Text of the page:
The royal tern (Thalasseus maximus) is known to be a shore hugger that is drawn to sunny islands unless pushed inland after strong storms. These seabirds are distinctive with bright dagger-like orange bills, shaggy black crowns, long forked tails and pointy wings.
Royal terns dine on fish that are swimming close to the water’s surface. They sweep in low, skimming water with their bills or dipping into the surface to pick up prey or floating scraps. They sometimes snare flying fish from the air, or snag food from other birds.
At CROW, a royal tern was admitted from Big Hickory Island in Bonita Springs because it was bleeding from its neck. Upon examination, the patient was found to have an approximate two centimeter laceration on the left side of its neck, and the bird was also underweight. While the wounds were flushed and sutured, it was undetermined as to how the injury occurred.
“It is hard to say for sure, but it is most likely that the wound was caused by some sort of predator attack or discarded fishing hook,” said Dr. Sasha Troiano, CROW veterinary intern. “There were no other wounds aside from the neck laceration seen on this patient.”
X-rays were taken to determine if there was any esophagus damage.
“On intake, this bird was stable enough to be anesthetized, which allowed us to take full radiographs and better explore the wound. There were no hooks seen on radiographs. Once the neck was cleaned up, it was clear that the laceration was through the neck skin, but did not appear to be affecting other important internal structures like the trachea or esophagus. The wound site was cleaned well, gently flushed, and the laceration was sutured closed. Once closed, no bandaging was required,” said Dr. Troiano. “The patient tolerated feedings well, leading us to feel confident that there was no esophageal involvement.
The patient was started on pain medication, antibiotics and a refeeding plan. Dr. Troiano detailed the latter.
“With injured or debilitated patients, it is important to introduce food gradually so as not to cause any electrolyte or metabolic disturbance. It is often difficult to tell for sure how long it has been since a given patient last ate,” she said. “With our shorebirds, we start with force feeding a liquid diet, then piscivore care… that is an easily digestible diet. We increase the percent body weight fed over the first day. Then, we progress to a fish analog or fish slurry, again a liquid diet for one day. Then we progress to whole fish. Sometimes this progression is extended over more than two to three days depending on the patient.”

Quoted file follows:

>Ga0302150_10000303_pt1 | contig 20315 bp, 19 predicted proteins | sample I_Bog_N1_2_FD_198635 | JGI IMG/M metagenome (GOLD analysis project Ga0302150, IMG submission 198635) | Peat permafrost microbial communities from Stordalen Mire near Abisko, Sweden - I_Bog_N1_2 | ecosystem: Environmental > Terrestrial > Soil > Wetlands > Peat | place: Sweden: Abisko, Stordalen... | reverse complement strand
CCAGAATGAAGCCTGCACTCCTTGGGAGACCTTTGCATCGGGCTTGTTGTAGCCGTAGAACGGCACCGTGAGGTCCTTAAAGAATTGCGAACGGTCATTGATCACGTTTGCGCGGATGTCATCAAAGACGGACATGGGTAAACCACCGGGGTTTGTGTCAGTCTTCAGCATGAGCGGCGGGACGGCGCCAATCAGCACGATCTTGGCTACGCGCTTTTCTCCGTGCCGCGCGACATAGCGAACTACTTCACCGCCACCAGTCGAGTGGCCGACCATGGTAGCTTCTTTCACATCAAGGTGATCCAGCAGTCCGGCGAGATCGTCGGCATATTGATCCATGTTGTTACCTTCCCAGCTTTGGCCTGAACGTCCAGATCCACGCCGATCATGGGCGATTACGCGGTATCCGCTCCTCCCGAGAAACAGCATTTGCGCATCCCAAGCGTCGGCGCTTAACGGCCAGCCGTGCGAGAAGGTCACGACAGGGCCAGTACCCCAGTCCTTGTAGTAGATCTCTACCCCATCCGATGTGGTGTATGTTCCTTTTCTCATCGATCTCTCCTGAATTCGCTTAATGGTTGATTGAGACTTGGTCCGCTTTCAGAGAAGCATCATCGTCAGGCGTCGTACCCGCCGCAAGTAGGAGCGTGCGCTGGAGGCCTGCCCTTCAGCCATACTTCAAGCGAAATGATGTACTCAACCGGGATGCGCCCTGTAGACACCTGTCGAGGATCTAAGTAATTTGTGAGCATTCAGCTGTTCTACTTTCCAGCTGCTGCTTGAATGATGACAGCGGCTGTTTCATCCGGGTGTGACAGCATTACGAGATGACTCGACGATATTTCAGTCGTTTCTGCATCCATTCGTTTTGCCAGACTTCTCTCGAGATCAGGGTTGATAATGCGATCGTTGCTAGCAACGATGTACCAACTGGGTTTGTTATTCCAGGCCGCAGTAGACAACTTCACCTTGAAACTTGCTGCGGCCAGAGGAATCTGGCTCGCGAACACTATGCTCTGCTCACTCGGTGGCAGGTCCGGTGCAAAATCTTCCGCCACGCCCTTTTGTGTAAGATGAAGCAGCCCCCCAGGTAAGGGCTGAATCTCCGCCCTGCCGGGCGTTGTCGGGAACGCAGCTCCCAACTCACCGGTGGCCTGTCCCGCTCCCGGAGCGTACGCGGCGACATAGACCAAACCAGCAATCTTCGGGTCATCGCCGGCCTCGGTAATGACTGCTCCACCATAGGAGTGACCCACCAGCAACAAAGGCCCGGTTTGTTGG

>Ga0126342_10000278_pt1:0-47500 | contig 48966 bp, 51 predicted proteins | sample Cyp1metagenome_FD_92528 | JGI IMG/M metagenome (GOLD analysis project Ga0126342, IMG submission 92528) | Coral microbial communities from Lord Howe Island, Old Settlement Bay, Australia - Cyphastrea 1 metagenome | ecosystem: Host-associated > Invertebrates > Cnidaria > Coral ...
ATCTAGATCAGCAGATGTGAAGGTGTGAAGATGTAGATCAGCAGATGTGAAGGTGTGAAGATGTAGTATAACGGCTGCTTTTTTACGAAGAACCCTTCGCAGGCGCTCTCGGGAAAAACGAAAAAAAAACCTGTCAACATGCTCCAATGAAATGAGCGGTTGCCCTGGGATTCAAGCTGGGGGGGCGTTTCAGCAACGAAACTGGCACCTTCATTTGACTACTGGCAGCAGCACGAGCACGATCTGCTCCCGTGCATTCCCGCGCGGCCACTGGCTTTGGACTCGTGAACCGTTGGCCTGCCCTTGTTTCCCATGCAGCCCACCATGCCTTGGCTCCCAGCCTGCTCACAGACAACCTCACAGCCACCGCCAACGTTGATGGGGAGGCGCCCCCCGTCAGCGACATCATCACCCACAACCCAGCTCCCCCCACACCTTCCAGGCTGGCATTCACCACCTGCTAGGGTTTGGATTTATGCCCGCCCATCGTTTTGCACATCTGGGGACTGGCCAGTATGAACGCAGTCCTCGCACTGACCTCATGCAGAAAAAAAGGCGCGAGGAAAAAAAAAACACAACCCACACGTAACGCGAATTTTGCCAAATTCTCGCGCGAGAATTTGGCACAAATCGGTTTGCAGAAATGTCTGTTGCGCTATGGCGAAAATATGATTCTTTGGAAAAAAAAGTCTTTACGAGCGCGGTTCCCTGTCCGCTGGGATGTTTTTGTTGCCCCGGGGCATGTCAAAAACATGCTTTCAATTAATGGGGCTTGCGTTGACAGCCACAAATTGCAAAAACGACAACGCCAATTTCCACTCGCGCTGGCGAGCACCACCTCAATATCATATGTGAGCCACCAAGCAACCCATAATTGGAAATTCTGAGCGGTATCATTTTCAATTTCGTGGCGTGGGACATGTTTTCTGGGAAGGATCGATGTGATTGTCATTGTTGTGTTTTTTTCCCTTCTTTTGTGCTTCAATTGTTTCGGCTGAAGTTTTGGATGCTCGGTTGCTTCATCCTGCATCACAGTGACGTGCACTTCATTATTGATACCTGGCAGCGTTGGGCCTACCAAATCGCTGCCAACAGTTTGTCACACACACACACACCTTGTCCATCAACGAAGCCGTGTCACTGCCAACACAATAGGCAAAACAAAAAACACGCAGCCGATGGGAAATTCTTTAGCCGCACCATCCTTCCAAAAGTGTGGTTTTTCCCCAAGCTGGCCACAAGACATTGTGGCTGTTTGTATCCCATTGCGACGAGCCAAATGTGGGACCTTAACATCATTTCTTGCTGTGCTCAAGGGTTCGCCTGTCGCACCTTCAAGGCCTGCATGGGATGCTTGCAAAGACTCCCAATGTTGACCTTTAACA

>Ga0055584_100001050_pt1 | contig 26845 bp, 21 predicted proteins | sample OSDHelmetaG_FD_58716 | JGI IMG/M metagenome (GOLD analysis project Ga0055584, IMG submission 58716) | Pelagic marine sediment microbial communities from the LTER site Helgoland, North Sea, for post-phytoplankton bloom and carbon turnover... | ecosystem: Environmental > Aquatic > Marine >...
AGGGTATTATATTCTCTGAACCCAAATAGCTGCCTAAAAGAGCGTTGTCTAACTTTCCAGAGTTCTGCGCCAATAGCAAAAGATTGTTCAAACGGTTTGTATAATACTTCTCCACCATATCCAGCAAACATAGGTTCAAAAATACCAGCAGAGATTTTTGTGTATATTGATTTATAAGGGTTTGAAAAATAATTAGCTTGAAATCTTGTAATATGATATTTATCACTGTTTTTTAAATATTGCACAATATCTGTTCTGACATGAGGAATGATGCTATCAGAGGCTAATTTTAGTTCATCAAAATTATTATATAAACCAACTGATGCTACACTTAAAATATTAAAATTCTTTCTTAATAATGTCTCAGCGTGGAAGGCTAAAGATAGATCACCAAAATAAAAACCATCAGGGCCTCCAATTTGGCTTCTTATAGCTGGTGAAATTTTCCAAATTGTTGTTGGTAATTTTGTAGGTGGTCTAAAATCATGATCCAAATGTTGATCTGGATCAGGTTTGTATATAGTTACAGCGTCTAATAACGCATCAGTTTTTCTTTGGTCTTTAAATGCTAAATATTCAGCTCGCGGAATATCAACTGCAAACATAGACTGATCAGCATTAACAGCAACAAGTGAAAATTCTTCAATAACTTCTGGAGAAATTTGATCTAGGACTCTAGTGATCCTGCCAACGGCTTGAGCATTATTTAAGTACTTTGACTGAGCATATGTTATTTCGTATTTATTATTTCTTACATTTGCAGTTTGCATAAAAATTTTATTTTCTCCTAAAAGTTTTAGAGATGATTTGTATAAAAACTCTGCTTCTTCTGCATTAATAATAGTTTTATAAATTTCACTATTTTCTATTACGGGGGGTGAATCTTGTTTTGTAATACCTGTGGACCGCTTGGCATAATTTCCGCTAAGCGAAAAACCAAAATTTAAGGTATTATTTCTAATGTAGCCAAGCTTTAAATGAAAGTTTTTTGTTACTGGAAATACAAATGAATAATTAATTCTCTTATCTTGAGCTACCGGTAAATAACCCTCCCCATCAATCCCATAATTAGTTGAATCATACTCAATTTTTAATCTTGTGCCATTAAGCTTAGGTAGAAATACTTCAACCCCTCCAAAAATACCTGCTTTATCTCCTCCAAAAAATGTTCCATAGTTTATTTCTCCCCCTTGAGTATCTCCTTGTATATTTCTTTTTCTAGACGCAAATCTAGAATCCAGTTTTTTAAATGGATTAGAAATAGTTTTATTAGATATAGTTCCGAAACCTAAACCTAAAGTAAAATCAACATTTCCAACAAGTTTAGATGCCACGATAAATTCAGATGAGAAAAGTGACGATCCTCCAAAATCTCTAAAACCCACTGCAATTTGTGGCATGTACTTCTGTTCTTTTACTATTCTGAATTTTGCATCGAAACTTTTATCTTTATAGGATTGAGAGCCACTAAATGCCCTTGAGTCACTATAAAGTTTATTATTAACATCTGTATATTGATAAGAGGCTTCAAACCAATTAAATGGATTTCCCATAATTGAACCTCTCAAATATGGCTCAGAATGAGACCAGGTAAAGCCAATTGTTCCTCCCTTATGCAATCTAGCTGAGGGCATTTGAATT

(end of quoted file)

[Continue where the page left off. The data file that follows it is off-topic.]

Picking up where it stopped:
The injury has not limited the movement of the patient, nor its appetite.
“This patient has been doing very well, and does not seem to be negatively affected,” said Dr. Troiano. “The bird began eating on its own shortly after it was first offered fish, and has continued to eat and gain weight.”
After five days of wound management care, the laceration was healing well. It was determined to move the patient to an outdoor shorebird enclosure.
“The patient is doing well outside, continuing to eat and improve waterproofing,” said Dr. Troiano. “The patient was not flying for the first few days outside, but has recently started taking some low small flights. It will be kept outside for continued rehabilitation until its body condition is good and it is flying well. At this time, it will be cleared for release.”
CROW Case of the Week stories are written by Bob Petcher and appear weekly in the Island Sun and River Weekly Newspapers.